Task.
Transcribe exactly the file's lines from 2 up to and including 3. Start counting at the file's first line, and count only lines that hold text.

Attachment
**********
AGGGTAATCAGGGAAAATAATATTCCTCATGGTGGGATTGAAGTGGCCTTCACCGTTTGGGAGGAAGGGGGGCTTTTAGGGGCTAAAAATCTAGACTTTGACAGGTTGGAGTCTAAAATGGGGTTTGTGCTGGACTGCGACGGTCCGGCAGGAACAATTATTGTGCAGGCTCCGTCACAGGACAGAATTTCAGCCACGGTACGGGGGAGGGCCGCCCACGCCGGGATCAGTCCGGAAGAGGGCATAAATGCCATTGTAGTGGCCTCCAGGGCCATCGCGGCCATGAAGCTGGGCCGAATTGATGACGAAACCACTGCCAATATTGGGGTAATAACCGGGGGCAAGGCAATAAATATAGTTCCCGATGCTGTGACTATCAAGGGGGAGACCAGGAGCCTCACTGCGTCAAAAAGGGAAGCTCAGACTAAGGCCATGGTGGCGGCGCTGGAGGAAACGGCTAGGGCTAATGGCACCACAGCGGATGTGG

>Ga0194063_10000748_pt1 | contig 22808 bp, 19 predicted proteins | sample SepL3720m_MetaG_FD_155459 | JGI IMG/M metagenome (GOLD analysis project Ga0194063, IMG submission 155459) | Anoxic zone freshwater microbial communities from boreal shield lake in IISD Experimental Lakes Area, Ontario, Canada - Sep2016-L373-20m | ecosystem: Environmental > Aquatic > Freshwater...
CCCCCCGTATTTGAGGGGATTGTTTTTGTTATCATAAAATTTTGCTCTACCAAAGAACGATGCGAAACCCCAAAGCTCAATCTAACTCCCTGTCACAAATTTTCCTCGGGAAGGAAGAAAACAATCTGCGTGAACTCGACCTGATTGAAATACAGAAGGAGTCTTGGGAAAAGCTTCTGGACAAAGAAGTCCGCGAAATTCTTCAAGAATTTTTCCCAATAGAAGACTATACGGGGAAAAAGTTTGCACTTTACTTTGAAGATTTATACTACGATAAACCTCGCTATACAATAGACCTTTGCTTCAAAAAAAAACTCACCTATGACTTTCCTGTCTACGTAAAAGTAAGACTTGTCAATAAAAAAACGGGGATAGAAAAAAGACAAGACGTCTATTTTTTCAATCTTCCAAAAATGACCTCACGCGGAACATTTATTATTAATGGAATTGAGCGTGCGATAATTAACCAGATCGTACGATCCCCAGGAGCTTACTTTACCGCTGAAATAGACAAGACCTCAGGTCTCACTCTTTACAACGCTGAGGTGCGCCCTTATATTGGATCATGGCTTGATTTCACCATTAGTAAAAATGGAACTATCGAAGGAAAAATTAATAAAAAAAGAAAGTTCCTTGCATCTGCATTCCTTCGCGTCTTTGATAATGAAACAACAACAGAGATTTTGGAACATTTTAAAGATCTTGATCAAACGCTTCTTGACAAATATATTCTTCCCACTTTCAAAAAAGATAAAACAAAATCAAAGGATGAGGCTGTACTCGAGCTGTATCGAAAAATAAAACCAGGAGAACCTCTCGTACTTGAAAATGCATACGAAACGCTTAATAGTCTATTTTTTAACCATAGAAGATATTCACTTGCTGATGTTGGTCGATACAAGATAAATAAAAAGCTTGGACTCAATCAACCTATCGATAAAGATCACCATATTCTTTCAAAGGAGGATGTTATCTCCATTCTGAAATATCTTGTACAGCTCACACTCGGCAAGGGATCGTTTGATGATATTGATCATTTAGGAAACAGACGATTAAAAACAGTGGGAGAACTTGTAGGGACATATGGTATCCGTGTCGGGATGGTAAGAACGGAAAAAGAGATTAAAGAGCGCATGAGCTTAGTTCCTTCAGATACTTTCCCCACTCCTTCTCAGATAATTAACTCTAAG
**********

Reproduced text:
>Ga0194063_10000748_pt1 | contig 22808 bp, 19 predicted proteins | sample SepL3720m_MetaG_FD_155459 | JGI IMG/M metagenome (GOLD analysis project Ga0194063, IMG submission 155459) | Anoxic zone freshwater microbial communities from boreal shield lake in IISD Experimental Lakes Area, Ontario, Canada - Sep2016-L373-20m | ecosystem: Environmental > Aquatic > Freshwater...
CCCCCCGTATTTGAGGGGATTGTTTTTGTTATCATAAAATTTTGCTCTACCAAAGAACGATGCGAAACCCCAAAGCTCAATCTAACTCCCTGTCACAAATTTTCCTCGGGAAGGAAGAAAACAATCTGCGTGAACTCGACCTGATTGAAATACAGAAGGAGTCTTGGGAAAAGCTTCTGGACAAAGAAGTCCGCGAAATTCTTCAAGAATTTTTCCCAATAGAAGACTATACGGGGAAAAAGTTTGCACTTTACTTTGAAGATTTATACTACGATAAACCTCGCTATACAATAGACCTTTGCTTCAAAAAAAAACTCACCTATGACTTTCCTGTCTACGTAAAAGTAAGACTTGTCAATAAAAAAACGGGGATAGAAAAAAGACAAGACGTCTATTTTTTCAATCTTCCAAAAATGACCTCACGCGGAACATTTATTATTAATGGAATTGAGCGTGCGATAATTAACCAGATCGTACGATCCCCAGGAGCTTACTTTACCGCTGAAATAGACAAGACCTCAGGTCTCACTCTTTACAACGCTGAGGTGCGCCCTTATATTGGATCATGGCTTGATTTCACCATTAGTAAAAATGGAACTATCGAAGGAAAAATTAATAAAAAAAGAAAGTTCCTTGCATCTGCATTCCTTCGCGTCTTTGATAATGAAACAACAACAGAGATTTTGGAACATTTTAAAGATCTTGATCAAACGCTTCTTGACAAATATATTCTTCCCACTTTCAAAAAAGATAAAACAAAATCAAAGGATGAGGCTGTACTCGAGCTGTATCGAAAAATAAAACCAGGAGAACCTCTCGTACTTGAAAATGCATACGAAACGCTTAATAGTCTATTTTTTAACCATAGAAGATATTCACTTGCTGATGTTGGTCGATACAAGATAAATAAAAAGCTTGGACTCAATCAACCTATCGATAAAGATCACCATATTCTTTCAAAGGAGGATGTTATCTCCATTCTGAAATATCTTGTACAGCTCACACTCGGCAAGGGATCGTTTGATGATATTGATCATTTAGGAAACAGACGATTAAAAACAGTGGGAGAACTTGTAGGGACATATGGTATCCGTGTCGGGATGGTAAGAACGGAAAAAGAGATTAAAGAGCGCATGAGCTTAGTTCCTTCAGATACTTTCCCCACTCCTTCTCAGATAATTAACTCTAAG